Indications of presence of military orders associated with the Kingdom of Jerusalem and the Holy Land during the Crusades (in German).
A 14th century depiction of the 13th century German knight Hartmann von Aue, from the Codex Manesse.
A Seal of the Knights Templar
The Crusader States in 1135
Reconquista of the main towns (per year) (in Spanish).
A Norman knight slaying Harold Godwinson (Bayeux tapestry, c. 1070). The rank of knight developed in the 12th century from the mounted warriors of the 10th and 11th centuries.
Flag used by the Templars in battle.
The Church of the Holy Sepulchre
Extent of the Teutonic Order in 1410.
The battle between the Turks and Christian knights during the Ottoman wars in Europe
The first headquarters of the Knights Templar, on the Temple Mount in Jerusalem. The Crusaders called it "the Temple of Solomon" and from this location derived their name of Templar.
Anatolia at the beginning of the First Crusade (1097)
The Hospitallers in the 13th century
David I of Scotland knighting a squire
Battle of Hattin in 1187, the turning point leading to the Third Crusade. From a copy of the Passages d’outremer, c.1490.
Godfrey of Bouillon during the siege of Jerusalem (from the 14th-century Roman de Godefroi de Bouillon)
Map of the branches of the Teutonic Order in Europe around 1300. Shaded area is sovereign territory, Grand Master HQ in Venice is highlighted)
The miles Christianus allegory (mid-13th century), showing a knight armed with virtues and facing the vices in mortal combat. The parts of his armour are identified with Christian virtues, thus correlating essential military equipment with the religious values of chivalry: 
The helmet is spes futuri gaudii (hope of future bliss), the shield (here the shield of the Trinity) is fides (faith), the armour is caritas (charity), the lance is perseverantia (perseverance), the sword is verbum Dei (the word of God), the banner is regni celestis desiderium (desire for the kingdom of heaven), the horse is bona voluntas (good will), the saddle is Christiana religio (Christian religion), the saddlecloth is humilitas (humility), the reins are discretio (discretion), the spurs are disciplina (discipline), the stirrups are propositum boni operis (proposition of good work), and the horse's four hooves are delectatio, consensus, bonum opus, consuetudo (delight, consent, good work, and exercise).
Convent of Christ Castle in Tomar, Portugal. Built in 1160 as a stronghold for the Knights Templar, it became the headquarters of the renamed Order of Christ. In 1983, it was named a UNESCO World Heritage Site.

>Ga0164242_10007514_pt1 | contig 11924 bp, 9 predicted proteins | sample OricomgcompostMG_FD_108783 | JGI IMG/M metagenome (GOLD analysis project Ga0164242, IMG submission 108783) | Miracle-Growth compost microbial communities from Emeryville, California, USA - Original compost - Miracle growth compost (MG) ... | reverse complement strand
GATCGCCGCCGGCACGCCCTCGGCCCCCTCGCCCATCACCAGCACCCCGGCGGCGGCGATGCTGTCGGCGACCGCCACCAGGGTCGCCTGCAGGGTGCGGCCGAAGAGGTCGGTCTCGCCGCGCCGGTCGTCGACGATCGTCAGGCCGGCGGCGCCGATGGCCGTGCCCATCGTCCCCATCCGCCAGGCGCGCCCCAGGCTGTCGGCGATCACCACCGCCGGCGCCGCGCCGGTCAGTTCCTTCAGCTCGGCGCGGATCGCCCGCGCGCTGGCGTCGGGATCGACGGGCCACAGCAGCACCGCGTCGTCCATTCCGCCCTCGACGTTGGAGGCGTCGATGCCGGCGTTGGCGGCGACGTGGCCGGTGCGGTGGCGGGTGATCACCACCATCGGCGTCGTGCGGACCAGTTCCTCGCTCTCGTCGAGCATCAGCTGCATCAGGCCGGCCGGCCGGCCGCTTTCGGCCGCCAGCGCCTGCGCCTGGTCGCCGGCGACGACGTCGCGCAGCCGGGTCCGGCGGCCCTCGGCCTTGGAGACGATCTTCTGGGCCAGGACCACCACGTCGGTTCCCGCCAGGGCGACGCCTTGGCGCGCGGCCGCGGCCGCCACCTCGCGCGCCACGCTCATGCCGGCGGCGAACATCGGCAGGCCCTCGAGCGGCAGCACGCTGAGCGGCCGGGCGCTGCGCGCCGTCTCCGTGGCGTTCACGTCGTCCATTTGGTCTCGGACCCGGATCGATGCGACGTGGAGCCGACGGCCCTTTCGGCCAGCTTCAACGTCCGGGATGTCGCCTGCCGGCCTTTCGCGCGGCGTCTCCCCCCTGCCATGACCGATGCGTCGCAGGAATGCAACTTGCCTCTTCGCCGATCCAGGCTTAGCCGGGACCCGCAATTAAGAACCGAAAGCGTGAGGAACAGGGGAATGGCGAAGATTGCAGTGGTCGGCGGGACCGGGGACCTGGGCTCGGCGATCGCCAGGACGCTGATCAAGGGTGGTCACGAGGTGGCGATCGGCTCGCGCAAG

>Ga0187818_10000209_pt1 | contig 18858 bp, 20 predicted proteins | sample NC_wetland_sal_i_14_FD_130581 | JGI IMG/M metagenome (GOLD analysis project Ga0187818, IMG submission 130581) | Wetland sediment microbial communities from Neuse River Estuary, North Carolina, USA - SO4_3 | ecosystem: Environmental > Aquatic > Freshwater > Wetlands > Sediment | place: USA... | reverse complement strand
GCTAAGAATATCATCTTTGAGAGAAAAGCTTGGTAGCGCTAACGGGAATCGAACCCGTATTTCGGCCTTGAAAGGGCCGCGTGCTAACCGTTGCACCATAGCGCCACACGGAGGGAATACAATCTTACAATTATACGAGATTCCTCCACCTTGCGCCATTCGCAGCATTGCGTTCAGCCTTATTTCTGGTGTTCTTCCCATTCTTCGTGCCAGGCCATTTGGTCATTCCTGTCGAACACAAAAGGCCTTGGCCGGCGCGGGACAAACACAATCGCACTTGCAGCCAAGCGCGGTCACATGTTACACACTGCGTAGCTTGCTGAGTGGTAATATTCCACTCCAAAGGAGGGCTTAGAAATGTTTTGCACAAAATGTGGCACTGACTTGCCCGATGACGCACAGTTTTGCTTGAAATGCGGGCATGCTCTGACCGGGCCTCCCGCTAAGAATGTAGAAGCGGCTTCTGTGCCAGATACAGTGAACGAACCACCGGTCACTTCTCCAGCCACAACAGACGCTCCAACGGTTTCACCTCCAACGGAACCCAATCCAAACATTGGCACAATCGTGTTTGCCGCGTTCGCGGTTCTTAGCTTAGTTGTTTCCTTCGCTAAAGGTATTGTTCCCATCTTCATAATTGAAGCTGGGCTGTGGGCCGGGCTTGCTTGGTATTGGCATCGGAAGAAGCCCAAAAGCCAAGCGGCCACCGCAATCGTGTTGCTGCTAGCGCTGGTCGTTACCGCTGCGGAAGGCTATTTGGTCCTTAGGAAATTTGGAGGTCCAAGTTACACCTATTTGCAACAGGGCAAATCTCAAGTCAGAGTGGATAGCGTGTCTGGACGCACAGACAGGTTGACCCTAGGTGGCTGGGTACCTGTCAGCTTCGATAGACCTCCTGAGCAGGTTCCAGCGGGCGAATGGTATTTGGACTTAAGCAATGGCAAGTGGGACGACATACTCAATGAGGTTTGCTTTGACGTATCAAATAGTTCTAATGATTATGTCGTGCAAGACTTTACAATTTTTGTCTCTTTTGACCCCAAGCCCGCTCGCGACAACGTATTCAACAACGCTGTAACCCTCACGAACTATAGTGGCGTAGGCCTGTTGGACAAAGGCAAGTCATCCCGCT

Montréal castle
Tournament from the Codex Manesse, depicting the mêlée
Templars being burned at the stake.
Kings Louis VIII and Conrad III meet Queen Melisende and King Baldwin III at Acre from a 13th-century codex
Elements of a harness of the late style of Gothic plate armour that was a popular style in the mid 15th to early 16th century (depiction made in the 18th century)
Templar chapel from the 12th century in Metz, France. Once part of the Templar commandery of Metz, the oldest Templar institution of the Holy Roman Empire.
Saladin and Guy fight from a 13th-century manuscript of Matthew Paris's chronicle
Page from King René's Tournament Book (BnF Ms Fr 2695)
Templar building at Saint Martin des Champs, France
The crusader states after Saladin's conquests and before the Third Crusade
The Battle of Pavia in 1525. Landsknecht mercenaries with arquebus.
Representation of a Knight Templar (Ten Duinen Abbey museum, 2010 photograph)
Map of Lesser Armenia in 1200
Fortified house – a family seat of a knight (Schloss Hart by the Harter Graben near Kindberg, Austria)
Depiction of two Templars seated on a horse (emphasising poverty), with Beauséant, the "sacred banner" (or gonfanon) of the Templars, argent a chief sable (Matthew Paris, c. 1250).
A 13th-century manuscript of the marriage of Frederick and Isabella
The Battle of Grunwald between Poland-Lithuania and the Teutonic Knights in 1410
Temple Church, London. As the chapel of the New Temple in London, it was the location for Templar initiation ceremonies. In modern times it is the parish church of the Middle and Inner Temples, two of the Inns of Court, and a popular tourist attraction.
Krak des Chevaliers
Pippo Spano, the member of the Order of the Dragon
The feudatories of the king of Jerusalem in 1187
The English fighting the French knights at the Battle of Crécy in 1346
13th-century miniature of Baldwin II of Jerusalem granting the Al Aqsa Mosque to Hugues de Payens
Miniature from Jean Froissart Chronicles depicting the Battle of Montiel (Castilian Civil War, in the Hundred Years' War)
Coins of the Kingdom of Jerusalem from the British Museum. Left: European style Denier with Holy Sepulchre (1162–1175). Centre: Kufic gold bezant (1140–1180). Right: gold bezant with Christian symbol (1250s)
A modern artistic rendition of a chevalière of the Late Middle Ages.
12th-century Hospitaller castle of Krak des Chevaliers in Syria
A battle of the Reconquista from the Cantigas de Santa Maria
The Battle of Pavia in 1525. Landsknecht mercenaries with arquebus.

A military order (militaris ordo) is a Christian religious society of knights.